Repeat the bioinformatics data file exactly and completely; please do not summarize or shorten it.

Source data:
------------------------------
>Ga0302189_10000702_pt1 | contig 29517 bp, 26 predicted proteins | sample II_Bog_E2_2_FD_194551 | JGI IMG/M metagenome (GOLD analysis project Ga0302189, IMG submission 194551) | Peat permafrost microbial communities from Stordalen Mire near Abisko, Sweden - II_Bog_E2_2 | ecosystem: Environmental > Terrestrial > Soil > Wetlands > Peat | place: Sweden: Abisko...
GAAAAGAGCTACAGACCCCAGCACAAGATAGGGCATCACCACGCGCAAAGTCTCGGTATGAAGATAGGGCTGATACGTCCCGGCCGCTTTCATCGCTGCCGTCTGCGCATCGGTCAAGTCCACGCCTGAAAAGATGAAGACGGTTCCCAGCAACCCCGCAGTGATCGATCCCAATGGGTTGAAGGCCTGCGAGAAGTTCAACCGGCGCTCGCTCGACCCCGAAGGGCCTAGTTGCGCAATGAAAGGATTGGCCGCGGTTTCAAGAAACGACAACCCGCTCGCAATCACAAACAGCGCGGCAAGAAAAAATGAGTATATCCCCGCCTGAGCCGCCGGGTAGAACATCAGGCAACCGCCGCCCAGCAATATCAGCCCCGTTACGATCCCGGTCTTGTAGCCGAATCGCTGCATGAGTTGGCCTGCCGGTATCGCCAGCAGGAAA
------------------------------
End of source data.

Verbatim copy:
>Ga0302189_10000702_pt1 | contig 29517 bp, 26 predicted proteins | sample II_Bog_E2_2_FD_194551 | JGI IMG/M metagenome (GOLD analysis project Ga0302189, IMG submission 194551) | Peat permafrost microbial communities from Stordalen Mire near Abisko, Sweden - II_Bog_E2_2 | ecosystem: Environmental > Terrestrial > Soil > Wetlands > Peat | place: Sweden: Abisko...
GAAAAGAGCTACAGACCCCAGCACAAGATAGGGCATCACCACGCGCAAAGTCTCGGTATGAAGATAGGGCTGATACGTCCCGGCCGCTTTCATCGCTGCCGTCTGCGCATCGGTCAAGTCCACGCCTGAAAAGATGAAGACGGTTCCCAGCAACCCCGCAGTGATCGATCCCAATGGGTTGAAGGCCTGCGAGAAGTTCAACCGGCGCTCGCTCGACCCCGAAGGGCCTAGTTGCGCAATGAAAGGATTGGCCGCGGTTTCAAGAAACGACAACCCGCTCGCAATCACAAACAGCGCGGCAAGAAAAAATGAGTATATCCCCGCCTGAGCCGCCGGGTAGAACATCAGGCAACCGCCGCCCAGCAATATCAGCCCCGTTACGATCCCGGTCTTGTAGCCGAATCGCTGCATGAGTTGGCCTGCCGGTATCGCCAGCAGGAAA